Use this URL to cite or link to this record in EThOS: http://ethos.bl.uk/OrderDetails.do?uin=uk.bl.ethos.544696
Title: Oxidation and stabilisation chemistry of metallocene-based polyolefins during melt processing
Author: Peng, Xi
Awarding Body: Aston University
Current Institution: Aston University
Date of Award: 2004
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Abstract:
Metallocene catalyzed linear low density polyethylene (m-LLDPE) is a new generation of olefin copolymer. Based on the more recently developed metallocene-type catalysts, m-LLDPE can be synthesized with exactly controlled short chain branches and stereo-regular microstructure. The unique properties of these polymers have led to their applications in many areas. As a result, it is important to have a good understanding of the oxidation mechanism of m-LLDPE during melt processing in order to develop more effective stabilisation systems and continue to increase the performance of the material. The primary objectives of this work were, firstly, to investigate the oxidative degradation mechanisms of m-LLDPE polymers having different comonomer (I-octene) content during melt processing. Secondly, to examine the effectiveness of some commercial antioxidants on the stabilisation of m-LLDPE melt. A Ziegler-polymerized LLDPE (z-LLDPE) based on the same comonomer was chosen and processed under the same conditions for comparison with the metallocene polymers. The LLDPE polymers were processed using an internal mixer (torque rheometer, TR) and a co-rotating twin-screw extruder (TSE). The effects of processing variables (time, temperature) on the rheological (MI, MWD, rheometry) and molecular (unsaturation type and content, carbonyl compounds, chain branching) characteristics of the processed polymers were examined. It was found that the catalyst type (metallocene or Ziegler) and comonomer content of the polymers have great impact on their oxidative degradation behavior (crosslinking or chain scission) during melt processing. The metallocene polymers mainly underwent chain scission at lower temperature (< 220°C) but crosslinking became predominant at higher temperature for both TR and TSE processed polymers. Generally, the more comonomers the m-LLDPE contains, a larger extent of chain scission can be expected. In contrast, crosslinking reactions were shown to be always dominant in the case of the Ziegler LLDPE. Furthermore, it is clear that the molecular weight distribution (MWD) of all LLDPE became broader after processing and tended generally to be broader at elevated temperatures and more extrusion passes. So, it can be concluded that crosslinking and chain scission are temperature dependent and occur simultaneously as competing reactions during melt processing. Vinyl is considered to be the most important unsaturated group leading to polymer crosslinking as its concentration in all the LLDPE decreased after processing. Carbonyl compounds were produced during LLDPE melt processing and ketones were shown to be the most imp0l1ant carbonyl-containing products in all processed polymers. The carbonyl concentration generally increased with temperature and extrusion passes, and the higher carbonyl content fonned in processed z-LLDPE and m-LLDPE polymers having higher comonomer content indicates their higher susceptibility of oxidative degradation. Hindered phenol and lactone antioxidants were shown to be effective in the stabilization of m-LLDPE melt when they were singly used in TSE extrusion. The combination of hindered phenol and phosphite has synergistic effect on m-LLDPE stabilization and the phenol-phosphite-Iactone mixture imparted the polymers with good stability during extrusion, especially for m-LLDPE with higher comonomer content.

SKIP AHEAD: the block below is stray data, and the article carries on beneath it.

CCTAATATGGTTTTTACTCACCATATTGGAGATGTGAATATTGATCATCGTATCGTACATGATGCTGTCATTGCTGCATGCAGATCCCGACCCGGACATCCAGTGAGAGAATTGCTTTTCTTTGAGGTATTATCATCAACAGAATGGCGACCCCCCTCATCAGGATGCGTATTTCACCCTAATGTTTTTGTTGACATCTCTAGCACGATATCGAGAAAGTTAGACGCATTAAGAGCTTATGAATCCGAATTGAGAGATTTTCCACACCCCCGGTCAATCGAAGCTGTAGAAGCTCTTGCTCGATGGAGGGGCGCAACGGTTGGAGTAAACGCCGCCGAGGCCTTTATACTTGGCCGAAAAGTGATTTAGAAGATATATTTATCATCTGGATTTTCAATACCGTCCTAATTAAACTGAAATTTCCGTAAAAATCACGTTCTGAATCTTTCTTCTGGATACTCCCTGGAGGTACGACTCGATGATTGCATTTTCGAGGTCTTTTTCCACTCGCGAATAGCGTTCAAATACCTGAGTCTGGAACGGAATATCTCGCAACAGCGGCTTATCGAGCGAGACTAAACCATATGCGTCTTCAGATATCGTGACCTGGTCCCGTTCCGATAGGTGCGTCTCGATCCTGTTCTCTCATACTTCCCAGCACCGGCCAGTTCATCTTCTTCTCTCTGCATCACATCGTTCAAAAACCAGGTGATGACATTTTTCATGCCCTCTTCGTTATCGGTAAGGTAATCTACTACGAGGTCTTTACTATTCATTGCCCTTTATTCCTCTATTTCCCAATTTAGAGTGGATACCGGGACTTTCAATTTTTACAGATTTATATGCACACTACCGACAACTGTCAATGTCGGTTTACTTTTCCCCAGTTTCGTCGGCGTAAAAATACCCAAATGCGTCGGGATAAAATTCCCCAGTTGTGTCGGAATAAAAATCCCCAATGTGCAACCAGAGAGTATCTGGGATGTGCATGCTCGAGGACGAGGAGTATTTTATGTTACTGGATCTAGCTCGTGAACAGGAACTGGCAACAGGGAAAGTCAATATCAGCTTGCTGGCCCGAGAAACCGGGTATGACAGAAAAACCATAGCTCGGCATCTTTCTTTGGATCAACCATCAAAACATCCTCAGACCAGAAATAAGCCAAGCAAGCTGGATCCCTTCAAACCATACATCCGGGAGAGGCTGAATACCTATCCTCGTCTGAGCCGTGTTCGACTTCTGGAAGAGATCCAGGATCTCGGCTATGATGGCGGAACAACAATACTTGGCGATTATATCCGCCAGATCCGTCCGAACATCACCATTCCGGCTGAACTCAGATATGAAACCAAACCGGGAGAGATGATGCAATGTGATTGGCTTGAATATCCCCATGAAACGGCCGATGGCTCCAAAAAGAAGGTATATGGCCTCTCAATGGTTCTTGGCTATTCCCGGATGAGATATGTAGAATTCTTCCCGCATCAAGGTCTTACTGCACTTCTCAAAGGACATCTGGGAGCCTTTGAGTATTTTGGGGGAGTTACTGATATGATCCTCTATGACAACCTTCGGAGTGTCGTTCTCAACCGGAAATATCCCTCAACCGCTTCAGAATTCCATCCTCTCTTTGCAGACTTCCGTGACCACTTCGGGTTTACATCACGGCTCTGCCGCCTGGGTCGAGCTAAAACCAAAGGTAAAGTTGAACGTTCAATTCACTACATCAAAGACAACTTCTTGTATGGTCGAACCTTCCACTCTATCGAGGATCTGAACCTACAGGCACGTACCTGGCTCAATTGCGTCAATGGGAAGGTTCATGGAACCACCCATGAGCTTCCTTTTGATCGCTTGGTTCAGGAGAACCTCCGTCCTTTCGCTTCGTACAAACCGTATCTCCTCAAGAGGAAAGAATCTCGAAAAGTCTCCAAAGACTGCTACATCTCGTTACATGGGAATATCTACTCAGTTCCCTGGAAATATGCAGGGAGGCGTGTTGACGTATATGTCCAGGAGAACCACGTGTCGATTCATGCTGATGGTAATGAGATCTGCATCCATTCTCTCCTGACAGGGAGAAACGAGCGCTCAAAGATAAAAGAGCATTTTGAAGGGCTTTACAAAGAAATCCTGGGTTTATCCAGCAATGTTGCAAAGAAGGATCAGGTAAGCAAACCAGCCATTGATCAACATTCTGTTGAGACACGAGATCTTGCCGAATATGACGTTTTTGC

Supervisor: Not available Sponsor: Not available
Qualification Name: Thesis (Ph.D.) Qualification Level: Doctoral
EThOS ID: uk.bl.ethos.544696  DOI: Not available
Keywords: Chemical Engineering ; Applied Chemistry ; Chemical Engineering
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